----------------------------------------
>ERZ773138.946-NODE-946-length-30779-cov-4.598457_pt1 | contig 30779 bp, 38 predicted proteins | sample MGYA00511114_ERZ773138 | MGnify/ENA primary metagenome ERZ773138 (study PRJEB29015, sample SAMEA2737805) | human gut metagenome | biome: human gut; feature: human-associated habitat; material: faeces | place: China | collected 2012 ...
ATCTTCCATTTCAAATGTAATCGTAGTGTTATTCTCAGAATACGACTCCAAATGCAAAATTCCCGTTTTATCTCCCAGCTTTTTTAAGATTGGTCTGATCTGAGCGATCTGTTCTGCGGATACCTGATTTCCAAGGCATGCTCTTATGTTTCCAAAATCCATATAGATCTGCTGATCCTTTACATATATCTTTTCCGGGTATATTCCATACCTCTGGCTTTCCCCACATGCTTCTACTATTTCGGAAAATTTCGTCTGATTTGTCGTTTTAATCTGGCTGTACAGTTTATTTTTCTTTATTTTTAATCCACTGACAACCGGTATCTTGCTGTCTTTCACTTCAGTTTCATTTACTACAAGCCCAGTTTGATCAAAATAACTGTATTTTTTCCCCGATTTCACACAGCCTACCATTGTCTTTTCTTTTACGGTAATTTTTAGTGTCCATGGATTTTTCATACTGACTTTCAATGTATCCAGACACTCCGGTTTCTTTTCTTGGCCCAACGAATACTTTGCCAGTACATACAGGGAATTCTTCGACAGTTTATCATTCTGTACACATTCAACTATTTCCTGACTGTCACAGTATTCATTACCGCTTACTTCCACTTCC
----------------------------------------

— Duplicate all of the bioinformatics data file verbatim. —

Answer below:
>ERZ773138.946-NODE-946-length-30779-cov-4.598457_pt1 | contig 30779 bp, 38 predicted proteins | sample MGYA00511114_ERZ773138 | MGnify/ENA primary metagenome ERZ773138 (study PRJEB29015, sample SAMEA2737805) | human gut metagenome | biome: human gut; feature: human-associated habitat; material: faeces | place: China | collected 2012 ...
ATCTTCCATTTCAAATGTAATCGTAGTGTTATTCTCAGAATACGACTCCAAATGCAAAATTCCCGTTTTATCTCCCAGCTTTTTTAAGATTGGTCTGATCTGAGCGATCTGTTCTGCGGATACCTGATTTCCAAGGCATGCTCTTATGTTTCCAAAATCCATATAGATCTGCTGATCCTTTACATATATCTTTTCCGGGTATATTCCATACCTCTGGCTTTCCCCACATGCTTCTACTATTTCGGAAAATTTCGTCTGATTTGTCGTTTTAATCTGGCTGTACAGTTTATTTTTCTTTATTTTTAATCCACTGACAACCGGTATCTTGCTGTCTTTCACTTCAGTTTCATTTACTACAAGCCCAGTTTGATCAAAATAACTGTATTTTTTCCCCGATTTCACACAGCCTACCATTGTCTTTTCTTTTACGGTAATTTTTAGTGTCCATGGATTTTTCATACTGACTTTCAATGTATCCAGACACTCCGGTTTCTTTTCTTGGCCCAACGAATACTTTGCCAGTACATACAGGGAATTCTTCGACAGTTTATCATTCTGTACACATTCAACTATTTCCTGACTGTCACAGTATTCATTACCGCTTACTTCCACTTCC